Sport | Columnists
Sean Van Staden
Sometimes being in the health industry can be frustrating.
There are so many people with various issues and all one wants to do is help but, in some cases, it is simply not possible.
Let’s say you are diagnosed with an autoimmune disease and want to see the best specialists in the field.
But this is not as straight-forward because they can be fully booked to up to a year in South Africa.
If you have an autoimmune disease, ordinary doctors can do very little for you.
If anything, they can cause further damage through false diagnosis or administer the wrong medication which could cause a chain of adverse effects.
You need a specialist to diagnose correctly and once you know exactly which autoimmune disease you have, then you
can look at researching yourself on appropriate lifestyle changes you can take while looking or waiting in queue for the right specialists in the field.
Today I am covering autoimmune disease and by no means am I a doctor, but rather I am covering it from a layman’s
point of view trying to understand the disease as much as you.
Autoimmune disease occurs more frequently in women than in men and in some countries like America, a little over
8% of the population suffer from it and it’s the top 10 causes of death in women under the age of 65.
Unfortunately, even if there were stats from South Africa, it wouldn’t be accurate since our health care and proper diagnosis is not exactly world-class.
Autoimmune disease is a disorder where your own body’s natural defence system identified your own healthy cells
as the bad guys and starts to attack it.
In order to understand this disease better, you need to understand how your immune system fights off the bad guys first.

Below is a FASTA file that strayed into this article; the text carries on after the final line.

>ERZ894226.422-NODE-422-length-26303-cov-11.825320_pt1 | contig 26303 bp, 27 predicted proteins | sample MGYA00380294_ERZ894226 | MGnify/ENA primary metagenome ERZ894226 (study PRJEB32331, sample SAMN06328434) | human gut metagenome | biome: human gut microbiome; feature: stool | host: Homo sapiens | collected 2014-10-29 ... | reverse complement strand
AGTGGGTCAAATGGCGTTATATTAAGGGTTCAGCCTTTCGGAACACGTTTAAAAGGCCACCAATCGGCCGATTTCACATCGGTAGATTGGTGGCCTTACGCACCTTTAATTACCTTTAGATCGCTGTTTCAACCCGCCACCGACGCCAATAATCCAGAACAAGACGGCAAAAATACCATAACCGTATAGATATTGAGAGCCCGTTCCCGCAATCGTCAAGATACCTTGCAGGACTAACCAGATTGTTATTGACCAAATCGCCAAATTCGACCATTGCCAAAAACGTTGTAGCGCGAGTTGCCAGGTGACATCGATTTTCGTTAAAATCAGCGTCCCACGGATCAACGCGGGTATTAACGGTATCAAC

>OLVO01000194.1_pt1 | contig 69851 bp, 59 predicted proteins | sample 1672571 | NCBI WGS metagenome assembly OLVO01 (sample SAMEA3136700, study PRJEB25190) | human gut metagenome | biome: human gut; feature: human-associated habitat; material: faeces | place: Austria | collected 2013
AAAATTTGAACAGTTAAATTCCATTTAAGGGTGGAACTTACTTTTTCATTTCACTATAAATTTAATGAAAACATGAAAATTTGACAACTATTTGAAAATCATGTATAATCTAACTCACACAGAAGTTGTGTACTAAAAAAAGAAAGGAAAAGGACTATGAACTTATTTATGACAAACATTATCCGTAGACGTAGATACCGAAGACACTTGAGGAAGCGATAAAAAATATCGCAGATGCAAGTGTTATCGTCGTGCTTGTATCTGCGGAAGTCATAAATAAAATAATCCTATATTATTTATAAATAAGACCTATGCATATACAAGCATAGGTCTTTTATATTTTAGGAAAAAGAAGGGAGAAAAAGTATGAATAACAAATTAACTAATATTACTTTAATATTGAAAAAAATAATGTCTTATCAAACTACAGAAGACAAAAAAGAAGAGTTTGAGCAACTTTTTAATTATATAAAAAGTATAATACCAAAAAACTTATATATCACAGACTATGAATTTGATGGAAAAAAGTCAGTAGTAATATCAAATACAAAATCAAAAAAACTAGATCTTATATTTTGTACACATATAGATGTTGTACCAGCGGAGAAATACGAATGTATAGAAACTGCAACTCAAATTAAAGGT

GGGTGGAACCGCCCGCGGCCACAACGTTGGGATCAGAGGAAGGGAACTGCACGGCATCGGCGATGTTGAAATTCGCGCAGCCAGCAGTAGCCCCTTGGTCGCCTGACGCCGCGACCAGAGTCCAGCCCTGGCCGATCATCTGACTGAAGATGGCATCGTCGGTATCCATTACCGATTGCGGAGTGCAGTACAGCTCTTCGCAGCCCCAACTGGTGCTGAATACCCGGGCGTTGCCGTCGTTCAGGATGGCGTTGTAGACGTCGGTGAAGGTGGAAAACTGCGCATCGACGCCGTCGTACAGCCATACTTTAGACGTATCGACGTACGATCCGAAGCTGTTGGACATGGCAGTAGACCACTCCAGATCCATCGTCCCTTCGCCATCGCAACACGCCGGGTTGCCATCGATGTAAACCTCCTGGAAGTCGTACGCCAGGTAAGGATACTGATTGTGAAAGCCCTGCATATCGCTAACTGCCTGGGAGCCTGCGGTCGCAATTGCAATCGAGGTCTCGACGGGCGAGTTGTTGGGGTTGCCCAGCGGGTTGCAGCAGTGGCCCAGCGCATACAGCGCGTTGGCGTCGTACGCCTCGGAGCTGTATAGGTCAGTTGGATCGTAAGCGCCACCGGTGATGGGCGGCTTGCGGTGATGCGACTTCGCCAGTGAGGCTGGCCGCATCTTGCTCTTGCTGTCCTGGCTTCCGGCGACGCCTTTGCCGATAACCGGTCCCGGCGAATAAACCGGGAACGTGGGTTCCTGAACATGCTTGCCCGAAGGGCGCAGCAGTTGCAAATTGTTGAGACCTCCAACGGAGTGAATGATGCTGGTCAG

When your body gets a foreign substance in it (antigens), the immune system triggers B Lymphocytes to make antibodies.
These specialised ninja assassins proteins lock to the foreign specific antigen and then attack it.
The problem with an autoimmune disease is that the good guys identify the good healthy cells as well as the bad guys.
It produces assassin ninjas to attack the good guys, weakening and damaging tissue, cell and joints.
With over 80 different known immune diseases, diagnosis is a little tricky and if your usual doctor gets it wrong, not only are you getting strong meds for a wrong condition, but you still have your immune system attacking yourself.
The primary question people will ask is: “why is this happening to me?”
It could be genetically related, or you could have had a predisposition to an autoimmune disease and through stress and environmental causes, it activated the gene.
Researchers also believe a “Westernised’’ lifestyle high in bad fats and high sugar leads to a state of internal inflammation as well as exposure to chemical and solvents found in our daily product uses.
According to a study in 2015 there is a theory of “hygiene hypothesis”.
Due the increase of vaccinations and antiseptics children aren’t exposed to as many germs as in the past.
The immune system therefore is not as strong and more prone to being sensitive to harmless substances.
With over 80 different types of diseases it is difficult to cover them all here, but I will tackle one at a time in future
articles to come.
In the meantime, those suffering from an auto-immune disease and feeling helpless, depressed and frustrated
with your current state, how about tackling factors that are in your control?
If you throw your hands up in the air and say nothing I can do works, then you can’t be helped but if you are a fighter
and want to do everything you can to get a hold on this disease then put the gum guard in for the fight for quality of life.
Amy Meyers wrote a New York Times best-selling book called The Autoimmune Solution saying there are four ways you can fight your autoimmune disease.
Eliminate food toxins
Add restorative ingredients and supplements
Identify environmental toxins around you
Healing autoimmune-related infections
These four factors might not be the drugs you are hoping for that will magically fix you by your doctor. There is no major cure for autoimmune disease but “what if” your solution to a better life lies in these four steps above? Would you not do everything in your power to at least try?
Sean van Staden is a sport scientist. Follow him on Twitter at @SeanVStaden or visit advancedsp.co.za.
Last week’s column can be found here.
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